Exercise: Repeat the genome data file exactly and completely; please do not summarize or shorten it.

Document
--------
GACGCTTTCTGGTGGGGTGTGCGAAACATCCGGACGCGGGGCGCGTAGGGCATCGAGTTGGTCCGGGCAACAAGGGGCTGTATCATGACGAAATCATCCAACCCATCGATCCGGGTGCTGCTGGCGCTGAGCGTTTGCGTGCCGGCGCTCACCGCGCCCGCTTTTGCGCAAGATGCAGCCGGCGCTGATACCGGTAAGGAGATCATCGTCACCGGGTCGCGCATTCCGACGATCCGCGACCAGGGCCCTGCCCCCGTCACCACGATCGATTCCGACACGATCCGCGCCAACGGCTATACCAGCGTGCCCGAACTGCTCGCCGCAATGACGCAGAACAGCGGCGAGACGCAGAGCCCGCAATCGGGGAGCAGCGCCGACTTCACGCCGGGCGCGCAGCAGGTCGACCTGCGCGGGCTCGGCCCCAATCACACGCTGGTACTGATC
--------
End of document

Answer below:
GACGCTTTCTGGTGGGGTGTGCGAAACATCCGGACGCGGGGCGCGTAGGGCATCGAGTTGGTCCGGGCAACAAGGGGCTGTATCATGACGAAATCATCCAACCCATCGATCCGGGTGCTGCTGGCGCTGAGCGTTTGCGTGCCGGCGCTCACCGCGCCCGCTTTTGCGCAAGATGCAGCCGGCGCTGATACCGGTAAGGAGATCATCGTCACCGGGTCGCGCATTCCGACGATCCGCGACCAGGGCCCTGCCCCCGTCACCACGATCGATTCCGACACGATCCGCGCCAACGGCTATACCAGCGTGCCCGAACTGCTCGCCGCAATGACGCAGAACAGCGGCGAGACGCAGAGCCCGCAATCGGGGAGCAGCGCCGACTTCACGCCGGGCGCGCAGCAGGTCGACCTGCGCGGGCTCGGCCCCAATCACACGCTGGTACTGATC